• Joe Marsh

Review | JPEGMAFIA - All My Heroes Are Cornballs

We take a look at the new album by an artist known for his consistent experimentation with production and deeply political lyrics. His last album propelled him into the spotlight, allowing him to work with similar alternative artists and producers, but will his new album live up to the high standards of his new fans?

Last year, JPEGMAFIA released his sophomore studio album Veteran, which turned the artist into an overnight sensation and received critical acclaim for its experimental production, political lyricism and DIY punk aesthetic. He has become the voice of a generation by successfully blending various genres into a unique sound and expanding further into the ever-growing experimental hip hop scene. His live shows saw him owning any venue he played at, performing his songs with manic energy, starting mosh pits and screaming his lyrics like he was leading a hardcore punk band. In 2019, Peggy collaborated with various artists including Denzel Curry, Flume and Injury Reserve. On the release of his new project, All My Heroes Are Cornballs, the rapper released a heartfelt statement via Instagram regarding his project:

“This album is really a thank you to my fans tbh. I started and finished it in 2018, mixed and mastered it in 2019 right after the Vince tour. I don’t usually work on something after I release a project. But Veteran was the first time I worked hard on something, and it was reciprocated back to me. So I wanted to thank my people…”

JPEGMAFIA is an artist pushing boundaries and breaking the barriers of genres and styles. All My Heroes Are Cornballs takes what fans could understand from Veteran, whether that was experimental production, random samples from the internet or passionate political lyricism, and created a new project which expanded on these foundations. Most tracks are filled with heavy, saturated drums, bass and samples that will suddenly switch into smooth melodic sections. These sections are clearly influenced by the internet born genre 'vaporwave' in the use of pads and pitch editing, reiterating the notion that Peggy is a voice for this generation by taking internet-born genres and using his clever lyricism to create a concise project. These melodic sections heavily feature Auto-Tuned vocal deliveries which, for the most part, work. However, sometimes these sections can become a little tiresome; overall, it's a small complaint considering how the rapper continues to push boundaries and pursue new sounds.

Veteran already established Peggy as a clever lyricist with dark humour, using his voice to discuss politics, racism and relationships. However, in this new project, he uses his humour even more and, combined with these new melodic sections, it's clear that the artist is painting a sharp contrast between the lyrical content and the way it is conveyed. This humour is never too much for the listener; it creeps in throughout the album, and the album title and track names indicate these mannerisms. In “BasicBitchTearGas”, the rapper covers the TLC track “No Scrubs” with vocals and production that create an uncomfortable atmosphere. “Jesus Forgive Me, I Am a Thot” and “Beta Male Strategies” are tracks Peggy uses to discuss relationships and masculinity, while the track “Post Verified Lifestyle” is all about him dealing with his success and changes in lifestyle. He also makes references to his past in the military with the track “PTSD” and “PRONE!”, and as the album progresses, it is clear that the artist is still dealing with changes in his life and experiences which haunt him to this day from serving his country.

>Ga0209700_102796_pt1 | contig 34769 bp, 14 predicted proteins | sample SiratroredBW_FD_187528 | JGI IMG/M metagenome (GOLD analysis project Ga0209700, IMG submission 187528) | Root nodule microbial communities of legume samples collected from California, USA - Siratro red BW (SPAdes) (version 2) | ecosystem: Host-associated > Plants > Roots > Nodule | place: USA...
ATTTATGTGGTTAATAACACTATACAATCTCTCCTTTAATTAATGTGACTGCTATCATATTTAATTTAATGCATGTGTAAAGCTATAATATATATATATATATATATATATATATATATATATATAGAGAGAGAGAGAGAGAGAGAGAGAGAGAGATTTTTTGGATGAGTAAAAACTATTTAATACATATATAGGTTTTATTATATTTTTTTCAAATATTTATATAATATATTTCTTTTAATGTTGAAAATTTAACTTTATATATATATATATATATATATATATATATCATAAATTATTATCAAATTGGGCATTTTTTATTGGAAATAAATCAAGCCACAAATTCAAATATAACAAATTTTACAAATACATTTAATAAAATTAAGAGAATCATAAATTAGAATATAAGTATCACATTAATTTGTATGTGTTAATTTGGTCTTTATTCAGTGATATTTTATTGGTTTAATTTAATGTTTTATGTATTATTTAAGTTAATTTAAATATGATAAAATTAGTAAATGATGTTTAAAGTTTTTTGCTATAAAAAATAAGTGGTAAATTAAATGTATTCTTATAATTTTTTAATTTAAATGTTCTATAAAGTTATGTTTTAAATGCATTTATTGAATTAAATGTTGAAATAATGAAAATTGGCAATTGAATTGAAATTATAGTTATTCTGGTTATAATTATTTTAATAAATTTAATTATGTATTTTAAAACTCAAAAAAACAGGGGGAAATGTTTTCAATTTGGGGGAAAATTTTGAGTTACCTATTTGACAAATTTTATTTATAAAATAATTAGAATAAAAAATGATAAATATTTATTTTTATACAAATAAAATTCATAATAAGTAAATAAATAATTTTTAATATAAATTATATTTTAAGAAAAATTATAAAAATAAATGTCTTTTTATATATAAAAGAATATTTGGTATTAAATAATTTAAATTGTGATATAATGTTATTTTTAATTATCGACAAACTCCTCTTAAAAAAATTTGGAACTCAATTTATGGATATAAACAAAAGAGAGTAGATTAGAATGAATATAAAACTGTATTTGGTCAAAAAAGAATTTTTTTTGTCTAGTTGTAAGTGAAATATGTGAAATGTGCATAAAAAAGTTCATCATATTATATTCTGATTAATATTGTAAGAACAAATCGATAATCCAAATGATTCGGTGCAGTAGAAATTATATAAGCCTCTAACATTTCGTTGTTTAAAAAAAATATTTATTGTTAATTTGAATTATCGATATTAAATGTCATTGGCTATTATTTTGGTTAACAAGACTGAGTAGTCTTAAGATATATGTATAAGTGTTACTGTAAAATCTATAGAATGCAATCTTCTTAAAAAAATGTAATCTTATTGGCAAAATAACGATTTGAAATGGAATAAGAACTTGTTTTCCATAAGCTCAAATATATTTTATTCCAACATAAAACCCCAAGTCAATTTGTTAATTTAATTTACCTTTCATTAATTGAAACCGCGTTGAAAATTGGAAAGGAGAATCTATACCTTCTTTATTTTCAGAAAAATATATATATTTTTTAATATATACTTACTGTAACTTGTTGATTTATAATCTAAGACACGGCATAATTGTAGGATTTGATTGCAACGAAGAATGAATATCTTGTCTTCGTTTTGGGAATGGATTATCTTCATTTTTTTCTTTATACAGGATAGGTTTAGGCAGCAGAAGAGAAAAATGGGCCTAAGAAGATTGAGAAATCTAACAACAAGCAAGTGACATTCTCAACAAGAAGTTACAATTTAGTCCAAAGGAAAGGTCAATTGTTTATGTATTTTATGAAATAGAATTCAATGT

Despite the melodic sections and use of Auto-Tune, this album isn’t accessible to the average listener and it's a project that requires an open mind to appreciate its message and concept. It’s not perfect, and there are some moments that don’t always work, but this type of album doesn't focus on reaching perfection. It’s all about Peggy's passion and the message he wants to convey to the listener through his many abstract methods. During the release of the project, the rapper has been posting on social media asking his listeners if they are disappointed with the album. The way he asks this question is full of sarcasm and hints at his lack of care if anyone was actually disappointed, and again hints at meme culture through his usage of emojis and edits.

All My Heroes Are Cornballs is a sign of development for an artist who continues to explore new sounds and concepts through a cohesive collection of tracks, and there is little doubt that many fans of Peggy will be disappointed with this album. A voice of a generation surrounded by social media and a rapidly changing environment, JPEGMAFIA will undoubtedly influence many artists for his attitude towards society and his continued experimentation with production.

Best Song: Beta Male Strategies



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